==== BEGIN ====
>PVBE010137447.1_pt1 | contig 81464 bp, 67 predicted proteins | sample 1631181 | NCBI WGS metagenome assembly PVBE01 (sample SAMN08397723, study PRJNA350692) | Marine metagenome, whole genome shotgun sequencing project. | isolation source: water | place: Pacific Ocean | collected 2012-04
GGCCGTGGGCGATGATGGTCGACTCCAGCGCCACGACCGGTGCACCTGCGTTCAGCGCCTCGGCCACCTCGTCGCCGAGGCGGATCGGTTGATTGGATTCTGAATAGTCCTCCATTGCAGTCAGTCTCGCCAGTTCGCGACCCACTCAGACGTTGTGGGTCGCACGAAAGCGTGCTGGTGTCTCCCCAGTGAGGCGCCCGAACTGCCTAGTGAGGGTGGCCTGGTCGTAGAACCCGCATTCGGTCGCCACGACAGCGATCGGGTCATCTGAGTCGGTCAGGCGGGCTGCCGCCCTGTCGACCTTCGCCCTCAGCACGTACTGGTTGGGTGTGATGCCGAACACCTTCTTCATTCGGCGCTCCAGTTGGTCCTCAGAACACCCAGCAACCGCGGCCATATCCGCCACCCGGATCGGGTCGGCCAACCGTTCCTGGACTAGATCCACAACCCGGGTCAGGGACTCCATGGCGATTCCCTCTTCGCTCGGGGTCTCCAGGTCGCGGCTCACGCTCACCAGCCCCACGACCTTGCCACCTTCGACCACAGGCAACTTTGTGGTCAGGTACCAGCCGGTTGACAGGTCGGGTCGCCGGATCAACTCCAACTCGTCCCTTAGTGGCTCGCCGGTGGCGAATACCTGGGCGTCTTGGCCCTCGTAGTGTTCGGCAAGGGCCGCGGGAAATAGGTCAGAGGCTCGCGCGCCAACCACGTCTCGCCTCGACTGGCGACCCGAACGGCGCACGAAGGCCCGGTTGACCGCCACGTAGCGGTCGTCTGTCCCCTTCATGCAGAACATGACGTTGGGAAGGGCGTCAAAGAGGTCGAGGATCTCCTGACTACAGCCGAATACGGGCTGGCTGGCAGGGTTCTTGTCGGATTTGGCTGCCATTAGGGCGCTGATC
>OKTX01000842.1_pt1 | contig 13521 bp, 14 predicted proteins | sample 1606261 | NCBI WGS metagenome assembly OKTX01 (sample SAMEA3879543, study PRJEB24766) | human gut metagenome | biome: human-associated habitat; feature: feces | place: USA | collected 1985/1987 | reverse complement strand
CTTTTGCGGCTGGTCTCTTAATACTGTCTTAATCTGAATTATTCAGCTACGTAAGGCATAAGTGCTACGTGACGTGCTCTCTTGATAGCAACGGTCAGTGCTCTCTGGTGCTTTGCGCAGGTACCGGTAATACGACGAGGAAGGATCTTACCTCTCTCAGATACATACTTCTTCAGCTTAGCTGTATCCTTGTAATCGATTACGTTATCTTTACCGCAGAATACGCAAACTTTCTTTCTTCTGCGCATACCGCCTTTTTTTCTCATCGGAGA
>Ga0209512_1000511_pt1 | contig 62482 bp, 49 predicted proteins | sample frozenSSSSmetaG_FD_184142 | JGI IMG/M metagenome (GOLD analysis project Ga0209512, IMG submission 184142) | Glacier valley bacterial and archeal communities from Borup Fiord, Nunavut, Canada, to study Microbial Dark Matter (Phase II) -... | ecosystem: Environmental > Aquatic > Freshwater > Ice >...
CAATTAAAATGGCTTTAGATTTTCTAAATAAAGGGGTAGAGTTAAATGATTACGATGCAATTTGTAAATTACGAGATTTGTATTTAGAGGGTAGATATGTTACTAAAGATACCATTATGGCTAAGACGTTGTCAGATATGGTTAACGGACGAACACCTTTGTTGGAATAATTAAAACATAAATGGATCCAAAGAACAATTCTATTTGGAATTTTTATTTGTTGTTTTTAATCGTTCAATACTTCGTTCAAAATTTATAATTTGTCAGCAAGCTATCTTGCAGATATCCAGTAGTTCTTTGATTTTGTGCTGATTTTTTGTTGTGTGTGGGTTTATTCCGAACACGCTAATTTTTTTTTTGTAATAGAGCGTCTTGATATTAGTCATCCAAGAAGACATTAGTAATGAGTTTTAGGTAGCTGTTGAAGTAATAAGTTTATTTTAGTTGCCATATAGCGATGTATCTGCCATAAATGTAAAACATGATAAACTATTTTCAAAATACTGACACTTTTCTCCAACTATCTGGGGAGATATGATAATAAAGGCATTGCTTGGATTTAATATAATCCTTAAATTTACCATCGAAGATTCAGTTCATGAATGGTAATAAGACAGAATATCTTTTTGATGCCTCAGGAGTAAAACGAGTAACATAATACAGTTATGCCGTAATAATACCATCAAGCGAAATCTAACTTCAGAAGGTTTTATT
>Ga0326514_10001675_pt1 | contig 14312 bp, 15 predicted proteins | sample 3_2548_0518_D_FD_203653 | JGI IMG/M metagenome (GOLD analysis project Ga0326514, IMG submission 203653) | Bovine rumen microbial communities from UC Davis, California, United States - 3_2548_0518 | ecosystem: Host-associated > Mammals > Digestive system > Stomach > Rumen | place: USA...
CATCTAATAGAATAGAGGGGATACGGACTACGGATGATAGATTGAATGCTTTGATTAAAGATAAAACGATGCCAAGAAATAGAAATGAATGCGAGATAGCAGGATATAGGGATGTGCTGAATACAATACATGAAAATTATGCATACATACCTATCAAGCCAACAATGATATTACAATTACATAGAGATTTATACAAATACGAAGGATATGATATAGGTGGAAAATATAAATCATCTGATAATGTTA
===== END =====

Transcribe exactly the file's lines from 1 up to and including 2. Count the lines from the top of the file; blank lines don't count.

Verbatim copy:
>PVBE010137447.1_pt1 | contig 81464 bp, 67 predicted proteins | sample 1631181 | NCBI WGS metagenome assembly PVBE01 (sample SAMN08397723, study PRJNA350692) | Marine metagenome, whole genome shotgun sequencing project. | isolation source: water | place: Pacific Ocean | collected 2012-04
GGCCGTGGGCGATGATGGTCGACTCCAGCGCCACGACCGGTGCACCTGCGTTCAGCGCCTCGGCCACCTCGTCGCCGAGGCGGATCGGTTGATTGGATTCTGAATAGTCCTCCATTGCAGTCAGTCTCGCCAGTTCGCGACCCACTCAGACGTTGTGGGTCGCACGAAAGCGTGCTGGTGTCTCCCCAGTGAGGCGCCCGAACTGCCTAGTGAGGGTGGCCTGGTCGTAGAACCCGCATTCGGTCGCCACGACAGCGATCGGGTCATCTGAGTCGGTCAGGCGGGCTGCCGCCCTGTCGACCTTCGCCCTCAGCACGTACTGGTTGGGTGTGATGCCGAACACCTTCTTCATTCGGCGCTCCAGTTGGTCCTCAGAACACCCAGCAACCGCGGCCATATCCGCCACCCGGATCGGGTCGGCCAACCGTTCCTGGACTAGATCCACAACCCGGGTCAGGGACTCCATGGCGATTCCCTCTTCGCTCGGGGTCTCCAGGTCGCGGCTCACGCTCACCAGCCCCACGACCTTGCCACCTTCGACCACAGGCAACTTTGTGGTCAGGTACCAGCCGGTTGACAGGTCGGGTCGCCGGATCAACTCCAACTCGTCCCTTAGTGGCTCGCCGGTGGCGAATACCTGGGCGTCTTGGCCCTCGTAGTGTTCGGCAAGGGCCGCGGGAAATAGGTCAGAGGCTCGCGCGCCAACCACGTCTCGCCTCGACTGGCGACCCGAACGGCGCACGAAGGCCCGGTTGACCGCCACGTAGCGGTCGTCTGTCCCCTTCATGCAGAACATGACGTTGGGAAGGGCGTCAAAGAGGTCGAGGATCTCCTGACTACAGCCGAATACGGGCTGGCTGGCAGGGTTCTTGTCGGATTTGGCTGCCATTAGGGCGCTGATC